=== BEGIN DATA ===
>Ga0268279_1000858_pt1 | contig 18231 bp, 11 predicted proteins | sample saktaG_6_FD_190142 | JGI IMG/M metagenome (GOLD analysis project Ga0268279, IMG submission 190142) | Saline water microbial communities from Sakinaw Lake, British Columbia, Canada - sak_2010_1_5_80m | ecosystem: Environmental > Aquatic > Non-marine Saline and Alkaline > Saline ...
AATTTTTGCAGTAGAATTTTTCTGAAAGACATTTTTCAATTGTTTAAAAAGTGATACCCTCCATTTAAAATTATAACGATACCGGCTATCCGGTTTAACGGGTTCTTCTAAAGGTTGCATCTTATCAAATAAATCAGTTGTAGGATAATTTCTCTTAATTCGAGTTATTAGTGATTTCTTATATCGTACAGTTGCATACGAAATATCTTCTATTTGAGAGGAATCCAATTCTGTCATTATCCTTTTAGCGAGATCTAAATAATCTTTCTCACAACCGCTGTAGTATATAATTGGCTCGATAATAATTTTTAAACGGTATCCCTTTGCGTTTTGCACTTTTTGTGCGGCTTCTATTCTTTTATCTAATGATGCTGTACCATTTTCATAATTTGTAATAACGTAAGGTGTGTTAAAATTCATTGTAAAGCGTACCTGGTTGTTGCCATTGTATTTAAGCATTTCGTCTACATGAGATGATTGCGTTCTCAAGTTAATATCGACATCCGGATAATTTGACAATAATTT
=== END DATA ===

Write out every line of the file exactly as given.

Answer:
>Ga0268279_1000858_pt1 | contig 18231 bp, 11 predicted proteins | sample saktaG_6_FD_190142 | JGI IMG/M metagenome (GOLD analysis project Ga0268279, IMG submission 190142) | Saline water microbial communities from Sakinaw Lake, British Columbia, Canada - sak_2010_1_5_80m | ecosystem: Environmental > Aquatic > Non-marine Saline and Alkaline > Saline ...
AATTTTTGCAGTAGAATTTTTCTGAAAGACATTTTTCAATTGTTTAAAAAGTGATACCCTCCATTTAAAATTATAACGATACCGGCTATCCGGTTTAACGGGTTCTTCTAAAGGTTGCATCTTATCAAATAAATCAGTTGTAGGATAATTTCTCTTAATTCGAGTTATTAGTGATTTCTTATATCGTACAGTTGCATACGAAATATCTTCTATTTGAGAGGAATCCAATTCTGTCATTATCCTTTTAGCGAGATCTAAATAATCTTTCTCACAACCGCTGTAGTATATAATTGGCTCGATAATAATTTTTAAACGGTATCCCTTTGCGTTTTGCACTTTTTGTGCGGCTTCTATTCTTTTATCTAATGATGCTGTACCATTTTCATAATTTGTAATAACGTAAGGTGTGTTAAAATTCATTGTAAAGCGTACCTGGTTGTTGCCATTGTATTTAAGCATTTCGTCTACATGAGATGATTGCGTTCTCAAGTTAATATCGACATCCGGATAATTTGACAATAATTT